I had extra cooking oil that was used to fry tortillas for enchiladas. I couldn't just let it go to waste, so I made this support for holding a cotton wick.
This can be used to make any oil holder into a nice candle. If you are careful with the oil level, the wick will be consumed very slowly.
Step 1: Assemble Parts
Use an all-cotton string for the candle wick. Synthetic fibers will not burn cleanly. I am using a kitchen string that is used to truss poultry and tie up roasts.
Any kind of wire can be used for the wick support, but I had a spool of copper wire on hand. A large paperclip may also work.
Step 2: Begin winding wire
Loosely wind the wire around the matchstick.
Step 3: Complete the wick holder
The coil should be made loose enough to slip off the matchstick. I use a fingernail to separate the turns of the wire slightly.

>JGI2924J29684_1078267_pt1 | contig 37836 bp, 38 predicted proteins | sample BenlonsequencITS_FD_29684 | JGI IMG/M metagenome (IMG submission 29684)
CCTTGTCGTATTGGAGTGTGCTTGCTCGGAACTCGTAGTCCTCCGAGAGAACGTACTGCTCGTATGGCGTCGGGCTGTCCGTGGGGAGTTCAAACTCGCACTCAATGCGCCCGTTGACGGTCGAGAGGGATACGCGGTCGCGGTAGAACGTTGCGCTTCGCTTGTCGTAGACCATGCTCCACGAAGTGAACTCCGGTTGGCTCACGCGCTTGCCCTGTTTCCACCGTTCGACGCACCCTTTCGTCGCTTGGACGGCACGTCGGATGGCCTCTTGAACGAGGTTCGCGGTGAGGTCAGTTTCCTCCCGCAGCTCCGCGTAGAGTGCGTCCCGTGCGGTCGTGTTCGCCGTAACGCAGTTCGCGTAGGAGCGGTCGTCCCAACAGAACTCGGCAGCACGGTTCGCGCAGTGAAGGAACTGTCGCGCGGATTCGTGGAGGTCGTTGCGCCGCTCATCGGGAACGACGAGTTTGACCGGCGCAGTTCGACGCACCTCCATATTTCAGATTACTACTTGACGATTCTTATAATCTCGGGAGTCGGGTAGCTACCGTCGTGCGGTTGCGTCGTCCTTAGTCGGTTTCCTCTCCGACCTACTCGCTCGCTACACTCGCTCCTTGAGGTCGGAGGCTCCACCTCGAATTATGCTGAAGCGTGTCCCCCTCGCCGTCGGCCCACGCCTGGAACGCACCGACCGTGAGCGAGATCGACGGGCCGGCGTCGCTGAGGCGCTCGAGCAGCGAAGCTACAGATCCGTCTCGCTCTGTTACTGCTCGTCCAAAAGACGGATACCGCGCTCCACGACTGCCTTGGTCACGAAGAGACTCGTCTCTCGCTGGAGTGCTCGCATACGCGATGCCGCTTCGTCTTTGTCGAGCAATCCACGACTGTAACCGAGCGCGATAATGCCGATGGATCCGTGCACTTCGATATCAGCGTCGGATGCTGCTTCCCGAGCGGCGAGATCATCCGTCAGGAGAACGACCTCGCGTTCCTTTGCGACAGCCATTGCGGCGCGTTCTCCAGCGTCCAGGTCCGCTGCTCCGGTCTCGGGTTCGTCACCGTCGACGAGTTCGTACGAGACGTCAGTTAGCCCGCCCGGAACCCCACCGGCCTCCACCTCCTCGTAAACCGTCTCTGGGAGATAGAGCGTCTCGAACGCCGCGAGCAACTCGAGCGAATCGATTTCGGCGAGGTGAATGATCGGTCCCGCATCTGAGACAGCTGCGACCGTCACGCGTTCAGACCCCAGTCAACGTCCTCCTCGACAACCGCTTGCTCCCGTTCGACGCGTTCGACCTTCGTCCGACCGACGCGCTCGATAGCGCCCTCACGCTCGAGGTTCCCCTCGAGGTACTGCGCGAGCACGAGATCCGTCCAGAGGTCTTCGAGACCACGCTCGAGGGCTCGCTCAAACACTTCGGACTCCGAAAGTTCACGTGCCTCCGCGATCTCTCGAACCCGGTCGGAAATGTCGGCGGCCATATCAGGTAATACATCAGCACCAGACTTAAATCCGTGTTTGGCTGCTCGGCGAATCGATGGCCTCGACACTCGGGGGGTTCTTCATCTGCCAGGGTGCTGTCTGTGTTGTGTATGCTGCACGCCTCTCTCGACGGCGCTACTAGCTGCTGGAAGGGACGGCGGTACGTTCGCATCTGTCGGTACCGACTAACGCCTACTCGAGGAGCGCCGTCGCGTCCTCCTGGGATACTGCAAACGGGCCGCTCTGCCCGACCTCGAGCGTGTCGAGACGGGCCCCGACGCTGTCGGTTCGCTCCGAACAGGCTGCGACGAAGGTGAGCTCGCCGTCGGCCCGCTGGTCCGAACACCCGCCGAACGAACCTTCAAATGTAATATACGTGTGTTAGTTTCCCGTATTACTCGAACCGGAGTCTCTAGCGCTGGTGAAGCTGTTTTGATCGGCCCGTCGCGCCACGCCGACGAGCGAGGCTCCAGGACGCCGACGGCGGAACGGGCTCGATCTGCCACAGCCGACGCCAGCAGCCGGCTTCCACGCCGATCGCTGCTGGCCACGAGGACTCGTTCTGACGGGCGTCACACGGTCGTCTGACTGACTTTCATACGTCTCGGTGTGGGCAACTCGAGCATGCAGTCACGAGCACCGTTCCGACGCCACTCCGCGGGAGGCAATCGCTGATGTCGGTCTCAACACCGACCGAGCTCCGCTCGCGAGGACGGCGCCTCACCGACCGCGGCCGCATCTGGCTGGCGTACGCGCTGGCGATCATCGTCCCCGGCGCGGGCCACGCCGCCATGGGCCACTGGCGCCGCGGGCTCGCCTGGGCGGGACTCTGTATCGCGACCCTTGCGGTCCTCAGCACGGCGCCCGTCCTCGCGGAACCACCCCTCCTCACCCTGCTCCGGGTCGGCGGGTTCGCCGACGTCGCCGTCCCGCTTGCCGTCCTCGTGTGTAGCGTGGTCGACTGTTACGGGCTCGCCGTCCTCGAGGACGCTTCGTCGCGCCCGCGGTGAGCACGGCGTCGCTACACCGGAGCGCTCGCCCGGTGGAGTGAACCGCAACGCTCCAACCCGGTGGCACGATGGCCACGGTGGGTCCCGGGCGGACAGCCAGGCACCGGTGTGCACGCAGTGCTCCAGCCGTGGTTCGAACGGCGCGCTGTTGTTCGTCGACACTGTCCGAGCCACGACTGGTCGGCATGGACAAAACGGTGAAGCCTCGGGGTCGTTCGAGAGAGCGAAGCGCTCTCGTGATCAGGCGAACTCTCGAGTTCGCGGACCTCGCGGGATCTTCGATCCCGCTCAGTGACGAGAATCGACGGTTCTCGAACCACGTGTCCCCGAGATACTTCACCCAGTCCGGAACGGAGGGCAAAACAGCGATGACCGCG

If the wire is packed closely, it will wick enough oil to burn along the entire copper sleeve.
Step 4: This is the finished wick holder
Adjust the spiral base to place the coil in the center, slightly suspended.
Step 5: Cut the wick
The length is not really important. Just so it is longer than the wire coil.
Step 6: Fill a container with oil
Adjust the wick so only an eighth of an inch projects past the copper coil.
Step 7: Now use your match
The oil may be a little difficult to light, compared to a wax candle.
Step 8: Using a candlestick to hold oil
Step 9: The wick is not consumed
Unlike a wax candle, the wick of this oil candle is supplied with fuel as the oil level goes down. The flame remains constant until the last of the oil is burned.